Rohingya crisis: Nearly 340,000 children ‘outcast and desperate’ in squalid Bangladesh camps, Unicef warns

At least 340,000 Rohingya Muslim children are living in dire conditions without adequate access to food, water and healthcare in Bangladesh refugee camps, the United Nations Children’s Fund (Unicef) has said.

An estimated one in five children under the age of five are acutely malnourished and requiring medical attention, the organisation added.

Almost 600,000 Rohingya refugees have fled Burma’s northern Rakhine state into Bangladesh since 25 August after the military began a campaign in the region.

The Burmese government claims its forces were retaliating against attacks by Muslim insurgents.

But the response has been almost universally condemned by the international community and the UN has accused the Burmese army of a campaign of “ethnic cleansing”.

It is the world’s fastest-developing refugee emergency, up to 12,000 Rohingya children are arriving in Bangladeshi camps every week. Many are still traumatised by the atrocities they have seen and suffered, Unicef said.


“This isn’t going to be a short-term, it isn’t going to end anytime soon,” said Simon Ingram, who authored its “Outcast and Desperate” report on the problems facing the refugees.

The majority of Rohingya living in Burma are stateless and fled to Bangladesh without identity documentation, he added. This prevents their reintegration into society.

Mr Ingram said it was “absolutely critical that the borders remain open and that protection for children is given and equally that children born in Bangladesh have their birth registered,” .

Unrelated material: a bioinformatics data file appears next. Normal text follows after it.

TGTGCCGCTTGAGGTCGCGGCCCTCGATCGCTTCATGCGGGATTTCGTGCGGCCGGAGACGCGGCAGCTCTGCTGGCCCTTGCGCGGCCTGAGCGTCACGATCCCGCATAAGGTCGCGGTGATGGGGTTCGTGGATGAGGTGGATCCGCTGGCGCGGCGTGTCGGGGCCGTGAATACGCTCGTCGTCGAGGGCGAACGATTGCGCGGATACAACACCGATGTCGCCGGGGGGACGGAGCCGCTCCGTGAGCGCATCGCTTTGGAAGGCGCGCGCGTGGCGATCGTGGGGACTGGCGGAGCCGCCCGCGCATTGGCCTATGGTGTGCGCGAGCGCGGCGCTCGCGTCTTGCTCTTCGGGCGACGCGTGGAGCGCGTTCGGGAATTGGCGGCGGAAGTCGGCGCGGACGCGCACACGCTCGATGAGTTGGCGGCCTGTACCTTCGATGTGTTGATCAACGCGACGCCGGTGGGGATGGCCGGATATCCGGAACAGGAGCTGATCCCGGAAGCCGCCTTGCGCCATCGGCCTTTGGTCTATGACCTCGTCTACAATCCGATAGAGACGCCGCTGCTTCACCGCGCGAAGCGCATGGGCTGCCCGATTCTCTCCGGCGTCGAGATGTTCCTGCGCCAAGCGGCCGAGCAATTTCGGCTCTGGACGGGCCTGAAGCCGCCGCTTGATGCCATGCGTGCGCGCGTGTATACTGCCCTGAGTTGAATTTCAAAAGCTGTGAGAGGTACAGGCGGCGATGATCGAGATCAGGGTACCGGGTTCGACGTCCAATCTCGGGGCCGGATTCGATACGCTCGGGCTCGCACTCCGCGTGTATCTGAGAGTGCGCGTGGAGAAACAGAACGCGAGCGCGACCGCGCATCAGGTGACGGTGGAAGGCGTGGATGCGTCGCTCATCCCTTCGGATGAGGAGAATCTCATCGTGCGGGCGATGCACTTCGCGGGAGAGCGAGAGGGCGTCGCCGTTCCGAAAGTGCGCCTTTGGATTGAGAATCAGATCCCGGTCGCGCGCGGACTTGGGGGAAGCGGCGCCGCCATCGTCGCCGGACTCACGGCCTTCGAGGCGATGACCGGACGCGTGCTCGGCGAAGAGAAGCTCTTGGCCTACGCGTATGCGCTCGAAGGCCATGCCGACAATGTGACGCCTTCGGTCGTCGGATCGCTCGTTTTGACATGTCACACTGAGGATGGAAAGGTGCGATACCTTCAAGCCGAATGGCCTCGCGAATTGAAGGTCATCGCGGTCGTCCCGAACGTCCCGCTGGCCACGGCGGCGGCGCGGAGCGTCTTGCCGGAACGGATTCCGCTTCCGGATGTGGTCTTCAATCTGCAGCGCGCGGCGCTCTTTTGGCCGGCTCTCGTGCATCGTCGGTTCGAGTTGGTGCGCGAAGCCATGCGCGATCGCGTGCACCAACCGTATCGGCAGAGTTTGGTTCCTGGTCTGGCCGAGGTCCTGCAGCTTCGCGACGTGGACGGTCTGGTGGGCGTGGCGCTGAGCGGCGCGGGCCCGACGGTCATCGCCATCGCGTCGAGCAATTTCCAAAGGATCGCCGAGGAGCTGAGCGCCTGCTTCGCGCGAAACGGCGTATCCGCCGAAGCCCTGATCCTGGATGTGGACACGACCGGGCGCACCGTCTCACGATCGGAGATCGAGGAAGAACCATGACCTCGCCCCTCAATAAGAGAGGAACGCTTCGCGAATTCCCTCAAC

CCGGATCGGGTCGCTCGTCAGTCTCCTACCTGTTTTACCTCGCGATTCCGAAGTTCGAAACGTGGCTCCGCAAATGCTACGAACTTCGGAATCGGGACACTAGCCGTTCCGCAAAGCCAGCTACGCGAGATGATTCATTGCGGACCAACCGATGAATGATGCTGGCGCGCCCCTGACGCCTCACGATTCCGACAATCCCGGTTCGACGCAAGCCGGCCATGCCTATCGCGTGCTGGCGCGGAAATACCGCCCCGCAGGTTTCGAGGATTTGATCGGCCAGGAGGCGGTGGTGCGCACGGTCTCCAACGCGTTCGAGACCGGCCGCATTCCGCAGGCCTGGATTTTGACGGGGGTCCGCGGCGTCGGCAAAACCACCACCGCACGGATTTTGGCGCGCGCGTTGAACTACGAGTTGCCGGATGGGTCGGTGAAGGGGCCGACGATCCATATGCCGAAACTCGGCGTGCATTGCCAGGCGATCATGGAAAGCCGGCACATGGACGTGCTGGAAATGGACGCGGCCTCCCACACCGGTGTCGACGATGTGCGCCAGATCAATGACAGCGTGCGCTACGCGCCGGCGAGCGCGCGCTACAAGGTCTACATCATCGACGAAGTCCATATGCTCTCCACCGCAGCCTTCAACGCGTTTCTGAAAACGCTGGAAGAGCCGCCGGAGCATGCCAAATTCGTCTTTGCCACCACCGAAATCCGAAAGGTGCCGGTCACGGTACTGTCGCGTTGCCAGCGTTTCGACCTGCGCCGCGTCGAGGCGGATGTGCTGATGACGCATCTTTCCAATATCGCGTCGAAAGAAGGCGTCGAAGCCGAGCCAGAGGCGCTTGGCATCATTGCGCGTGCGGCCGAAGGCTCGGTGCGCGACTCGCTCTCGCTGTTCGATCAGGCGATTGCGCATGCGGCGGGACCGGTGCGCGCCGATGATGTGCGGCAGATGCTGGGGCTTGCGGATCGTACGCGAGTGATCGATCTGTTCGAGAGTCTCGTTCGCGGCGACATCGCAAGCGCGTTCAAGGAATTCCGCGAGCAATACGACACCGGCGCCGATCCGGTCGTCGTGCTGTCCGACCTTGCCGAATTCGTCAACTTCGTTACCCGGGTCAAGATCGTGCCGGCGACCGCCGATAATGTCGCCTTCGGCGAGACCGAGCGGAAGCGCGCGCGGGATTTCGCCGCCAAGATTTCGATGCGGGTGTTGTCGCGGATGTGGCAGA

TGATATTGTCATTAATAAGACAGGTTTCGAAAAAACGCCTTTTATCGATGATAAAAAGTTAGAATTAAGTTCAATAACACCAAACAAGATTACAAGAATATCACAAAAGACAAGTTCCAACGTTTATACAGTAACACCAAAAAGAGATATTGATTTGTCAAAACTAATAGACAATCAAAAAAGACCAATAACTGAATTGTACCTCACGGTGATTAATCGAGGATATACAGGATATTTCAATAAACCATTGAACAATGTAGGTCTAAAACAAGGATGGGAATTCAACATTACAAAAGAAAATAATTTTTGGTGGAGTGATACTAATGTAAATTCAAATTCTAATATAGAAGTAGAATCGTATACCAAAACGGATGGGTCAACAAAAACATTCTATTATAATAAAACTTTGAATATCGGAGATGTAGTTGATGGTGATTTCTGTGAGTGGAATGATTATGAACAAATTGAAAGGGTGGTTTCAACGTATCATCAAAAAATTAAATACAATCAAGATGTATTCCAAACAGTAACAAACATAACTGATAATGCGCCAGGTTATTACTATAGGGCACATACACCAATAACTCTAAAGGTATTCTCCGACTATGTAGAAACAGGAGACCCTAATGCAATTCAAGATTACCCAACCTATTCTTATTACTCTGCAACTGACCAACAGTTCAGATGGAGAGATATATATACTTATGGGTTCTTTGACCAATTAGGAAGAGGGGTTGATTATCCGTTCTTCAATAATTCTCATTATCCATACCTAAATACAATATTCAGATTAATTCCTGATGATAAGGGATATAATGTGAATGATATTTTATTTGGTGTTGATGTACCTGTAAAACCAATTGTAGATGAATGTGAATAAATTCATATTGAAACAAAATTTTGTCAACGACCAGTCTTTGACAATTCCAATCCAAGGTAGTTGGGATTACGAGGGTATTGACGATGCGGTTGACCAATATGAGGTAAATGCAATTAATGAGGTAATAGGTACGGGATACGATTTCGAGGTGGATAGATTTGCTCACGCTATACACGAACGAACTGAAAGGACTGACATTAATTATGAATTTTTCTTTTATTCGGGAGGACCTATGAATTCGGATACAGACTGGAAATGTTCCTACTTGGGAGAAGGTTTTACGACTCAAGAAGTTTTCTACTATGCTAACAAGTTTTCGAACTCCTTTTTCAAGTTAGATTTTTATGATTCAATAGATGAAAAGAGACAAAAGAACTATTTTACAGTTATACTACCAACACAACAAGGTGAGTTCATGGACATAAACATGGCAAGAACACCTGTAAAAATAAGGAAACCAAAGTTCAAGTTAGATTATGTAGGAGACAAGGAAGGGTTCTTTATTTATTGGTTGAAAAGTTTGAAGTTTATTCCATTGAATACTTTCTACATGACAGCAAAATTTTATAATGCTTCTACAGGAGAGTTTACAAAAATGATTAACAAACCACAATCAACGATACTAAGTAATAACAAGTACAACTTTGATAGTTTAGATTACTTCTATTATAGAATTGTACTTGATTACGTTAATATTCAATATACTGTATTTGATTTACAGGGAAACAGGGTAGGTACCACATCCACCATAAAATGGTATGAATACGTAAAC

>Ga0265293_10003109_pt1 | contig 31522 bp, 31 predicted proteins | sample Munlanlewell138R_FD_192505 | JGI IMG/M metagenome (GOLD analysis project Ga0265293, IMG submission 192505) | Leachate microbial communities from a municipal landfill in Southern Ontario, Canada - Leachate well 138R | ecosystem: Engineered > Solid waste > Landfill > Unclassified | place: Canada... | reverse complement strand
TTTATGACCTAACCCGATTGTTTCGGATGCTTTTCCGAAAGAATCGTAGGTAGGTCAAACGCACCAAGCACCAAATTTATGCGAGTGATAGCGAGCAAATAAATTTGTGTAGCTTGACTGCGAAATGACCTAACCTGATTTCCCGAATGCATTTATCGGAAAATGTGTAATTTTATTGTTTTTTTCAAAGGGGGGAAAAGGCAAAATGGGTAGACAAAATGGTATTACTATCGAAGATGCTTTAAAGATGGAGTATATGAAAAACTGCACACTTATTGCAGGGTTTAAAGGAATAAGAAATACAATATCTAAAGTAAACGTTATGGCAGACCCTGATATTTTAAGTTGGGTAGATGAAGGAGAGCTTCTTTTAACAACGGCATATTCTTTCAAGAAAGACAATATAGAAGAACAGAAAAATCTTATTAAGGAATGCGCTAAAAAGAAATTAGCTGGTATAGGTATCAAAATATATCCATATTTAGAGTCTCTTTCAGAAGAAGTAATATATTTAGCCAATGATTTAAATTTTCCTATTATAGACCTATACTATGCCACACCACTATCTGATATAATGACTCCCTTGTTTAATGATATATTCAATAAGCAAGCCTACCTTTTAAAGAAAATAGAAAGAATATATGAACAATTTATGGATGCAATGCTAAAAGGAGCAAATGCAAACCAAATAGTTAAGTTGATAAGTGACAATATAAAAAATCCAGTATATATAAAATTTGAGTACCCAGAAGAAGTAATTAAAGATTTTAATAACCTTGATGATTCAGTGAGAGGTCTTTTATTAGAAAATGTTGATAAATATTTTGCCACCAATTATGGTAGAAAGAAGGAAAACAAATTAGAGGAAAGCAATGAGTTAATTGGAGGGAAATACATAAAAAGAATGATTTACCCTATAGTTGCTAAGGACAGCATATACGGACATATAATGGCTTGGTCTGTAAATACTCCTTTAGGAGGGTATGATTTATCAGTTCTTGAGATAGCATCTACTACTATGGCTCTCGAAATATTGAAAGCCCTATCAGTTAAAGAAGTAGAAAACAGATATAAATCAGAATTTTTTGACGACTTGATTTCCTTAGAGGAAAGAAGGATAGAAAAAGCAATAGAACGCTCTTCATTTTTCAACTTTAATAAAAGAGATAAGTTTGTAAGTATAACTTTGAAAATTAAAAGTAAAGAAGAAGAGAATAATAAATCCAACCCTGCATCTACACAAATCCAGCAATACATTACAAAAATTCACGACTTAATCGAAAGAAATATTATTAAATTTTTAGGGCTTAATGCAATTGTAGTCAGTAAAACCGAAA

He added that there is a chronic lack of clean, safe drinking water and sanitation in the camps and settlements, which poses a severe risk of diseases such as cholera.


“In a sense it’s no surprise that they must truly see this place as a hell on earth,” Mr Ingram said.

The agency is seeking $76m (£58m) under a $434m (£329m) UN appeal for Rohingya refugees for six months, but is only seven percent funded, he said.

UN agencies are still demanding access to northern Rakhine, where an unknown number of Rohingya remain despite reports of villages being burned to the ground.

Earlier this month, the UN labelled Burma’s refusal to grant access to the state “unacceptable”.

“Half a million people do not pick up sticks and flee their country on a whim,“ head of the United Nations humanitarian office, Mark Lowcock said at the time.

He stressed that the scale of the exodus was evidence of a severe crisis in northern Rakhine.


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